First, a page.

can someone please make this decision for me

(14 Posts)
CathFromCooberPedy Thu 22-Sep-16 12:02:25

I am going around in circles here. If I list my pros and cons can someone please make this decision for me confused

We are in London, good commute to work for DH, DD1 in school, finally making local friends thanks to school run. However our house is only 2 bed and we have dd2 now. For the time being it's fine. But I feel like I want to do the loft as a hobby room. It's an end terrace so a proper bedroom loft conversion can't be done due to roof shape (and I don't think it would sell for a 3 bed price so don't want to 'invest' the money).

We will move as DH and I are not from the UK so don't see ourselves here forever, however didn't see ourselves here this long (6 years)

The hobby room would have to have the stairs coming from our room so thinking either very narrow spiral or pull down.

But then I think, fuck it should we should move and get actual space (I feel converting the loft is fake space blush). But of course... we don't plan on staying here that long so I think do the hobby room...do you see my going around in circles!

I'd love to stay in this area if we were buying but we can't afford it (min £200k for an extra box room).

I know these are crap threads but I just need someone to talk it through with. DH says, whatever you want!

Kaisha02 Thu 22-Sep-16 12:31:30

If there's no financial benefit to doing the loft room and you're planning on moving, why is it an option?

user1471549018 Thu 22-Sep-16 12:35:37

If you would make good use out of it and you can afford it the why not. Potential buyers will see it as a bonus space for an office or storage or something although you obviously may not get back what you pay for it. It would be worth double checking with an architect that you can't make it into a 'proper' room with stairs off the landing, then it could at least be marketed as a bedroom when you sell. If you're not planning on staying longterm I don't think I'd bother moving unless I needed an extra bedroom.

EnriqueTheRingBearingLizard Thu 22-Sep-16 12:45:08

What are the sums involved? How much would the work on the loft cost, how many family members would benefit and would it add anything at all in value to the house as bonus rather than habitable space?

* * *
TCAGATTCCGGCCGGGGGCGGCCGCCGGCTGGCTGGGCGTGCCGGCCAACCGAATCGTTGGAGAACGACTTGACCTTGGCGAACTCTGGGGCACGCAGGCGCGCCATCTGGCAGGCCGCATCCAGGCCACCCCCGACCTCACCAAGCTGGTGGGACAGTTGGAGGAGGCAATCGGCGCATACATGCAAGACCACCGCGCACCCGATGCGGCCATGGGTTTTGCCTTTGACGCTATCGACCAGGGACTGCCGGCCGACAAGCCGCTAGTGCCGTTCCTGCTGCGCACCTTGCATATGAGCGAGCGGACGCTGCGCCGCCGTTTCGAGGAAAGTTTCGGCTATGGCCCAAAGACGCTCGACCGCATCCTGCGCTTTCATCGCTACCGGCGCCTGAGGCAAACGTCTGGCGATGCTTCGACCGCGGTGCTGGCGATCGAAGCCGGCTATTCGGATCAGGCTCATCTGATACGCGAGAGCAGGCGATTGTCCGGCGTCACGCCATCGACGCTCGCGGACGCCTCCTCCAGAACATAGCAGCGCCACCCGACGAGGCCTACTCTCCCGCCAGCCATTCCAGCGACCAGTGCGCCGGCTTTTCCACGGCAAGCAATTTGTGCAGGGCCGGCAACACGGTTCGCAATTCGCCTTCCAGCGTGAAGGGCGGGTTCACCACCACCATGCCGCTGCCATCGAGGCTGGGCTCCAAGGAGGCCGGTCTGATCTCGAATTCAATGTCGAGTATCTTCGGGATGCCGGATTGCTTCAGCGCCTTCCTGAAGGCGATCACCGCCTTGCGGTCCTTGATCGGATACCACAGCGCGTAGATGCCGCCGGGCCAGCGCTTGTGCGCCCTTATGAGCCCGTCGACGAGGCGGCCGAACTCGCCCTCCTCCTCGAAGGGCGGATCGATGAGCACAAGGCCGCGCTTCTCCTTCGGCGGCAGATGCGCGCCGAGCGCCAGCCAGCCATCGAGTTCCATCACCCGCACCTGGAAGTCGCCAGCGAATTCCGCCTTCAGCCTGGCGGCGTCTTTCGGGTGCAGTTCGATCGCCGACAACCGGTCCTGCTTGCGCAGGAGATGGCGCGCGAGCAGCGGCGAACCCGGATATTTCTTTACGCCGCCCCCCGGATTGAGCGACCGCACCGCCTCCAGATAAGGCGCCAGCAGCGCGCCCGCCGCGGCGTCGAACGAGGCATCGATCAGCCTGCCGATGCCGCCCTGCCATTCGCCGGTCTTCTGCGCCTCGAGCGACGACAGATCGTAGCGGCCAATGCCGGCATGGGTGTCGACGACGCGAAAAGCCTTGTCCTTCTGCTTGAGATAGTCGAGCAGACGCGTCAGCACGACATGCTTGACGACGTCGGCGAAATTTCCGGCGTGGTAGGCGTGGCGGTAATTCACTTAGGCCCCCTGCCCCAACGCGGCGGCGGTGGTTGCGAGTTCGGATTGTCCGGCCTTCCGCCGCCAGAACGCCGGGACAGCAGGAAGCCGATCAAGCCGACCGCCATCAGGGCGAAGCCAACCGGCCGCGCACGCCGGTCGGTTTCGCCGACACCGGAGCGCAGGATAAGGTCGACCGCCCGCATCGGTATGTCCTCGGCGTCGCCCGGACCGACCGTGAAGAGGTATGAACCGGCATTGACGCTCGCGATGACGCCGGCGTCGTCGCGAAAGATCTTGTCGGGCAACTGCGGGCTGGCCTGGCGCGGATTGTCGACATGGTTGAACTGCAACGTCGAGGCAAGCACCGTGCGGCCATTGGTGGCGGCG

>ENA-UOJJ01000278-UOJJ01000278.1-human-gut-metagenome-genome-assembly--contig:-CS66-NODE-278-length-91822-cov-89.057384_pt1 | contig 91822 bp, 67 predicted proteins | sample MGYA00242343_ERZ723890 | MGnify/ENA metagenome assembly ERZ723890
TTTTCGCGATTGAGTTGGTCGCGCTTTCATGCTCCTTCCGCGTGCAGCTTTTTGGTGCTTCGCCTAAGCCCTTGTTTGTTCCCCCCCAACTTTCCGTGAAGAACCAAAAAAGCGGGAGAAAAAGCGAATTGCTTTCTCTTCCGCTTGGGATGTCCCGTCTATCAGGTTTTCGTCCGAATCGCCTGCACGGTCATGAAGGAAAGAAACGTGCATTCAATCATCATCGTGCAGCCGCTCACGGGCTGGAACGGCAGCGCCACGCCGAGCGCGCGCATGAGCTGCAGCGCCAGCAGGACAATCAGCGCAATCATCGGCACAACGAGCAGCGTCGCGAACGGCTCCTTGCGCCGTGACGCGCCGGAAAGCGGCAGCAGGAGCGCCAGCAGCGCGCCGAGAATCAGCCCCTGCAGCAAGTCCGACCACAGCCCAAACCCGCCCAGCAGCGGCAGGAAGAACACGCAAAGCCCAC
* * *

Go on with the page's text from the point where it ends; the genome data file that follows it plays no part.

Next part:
What would it cost to move including estate agent, legal fees and costs and removal expenses?

Once you know that and take into account both types of upheaval, which, if either, seem worth it. Have you actually formed a plan to leave the country or is it just a vague future premise?

If you don't have a plan I'd want a more family friendly house, if you do have one I'd go for whatever's likely to end up raising more capital to leave with.

MissMargie Thu 22-Sep-16 13:18:16

If you can't put a single mattress on the floor of the hobby room then I would say it isn't worth it as it is a glorified cupboard.
If you really really have a hobby and need somewhere to do it then go ahead but I would do it on a shoestring.

A friend built a lovely garden room for her novel writing then never used it, it was easier at the kitchen table, her DH uses it for whittling or similar now.

CathFromCooberPedy Thu 22-Sep-16 13:30:47

We are planning on moving but the question we can't answer is when. We might still be here in another 5 years. Moving doesn't have to be that expensive if we move out of London but then we'd lose the little support we do have here (great CM, some friends etc). That's not a reason to stay indefinitely but just for the foreseeable future with a baby and 6 year old I could do with all the support I can get!

We can't make a definite plan about leaving the UK for work reasons at the moment. It's frustrating as we really are in limbo. If we leave now we would set ourselves back career wise and financially.

I'm trying to contact a few builders to get an idea of what the loft would cost as it's a bit like how longs a bit of string.

We did have an architect draw up some ideas but she wasn't really keen on the loft and did more extensions to the kitchen which were very expensive and IMO not a good move.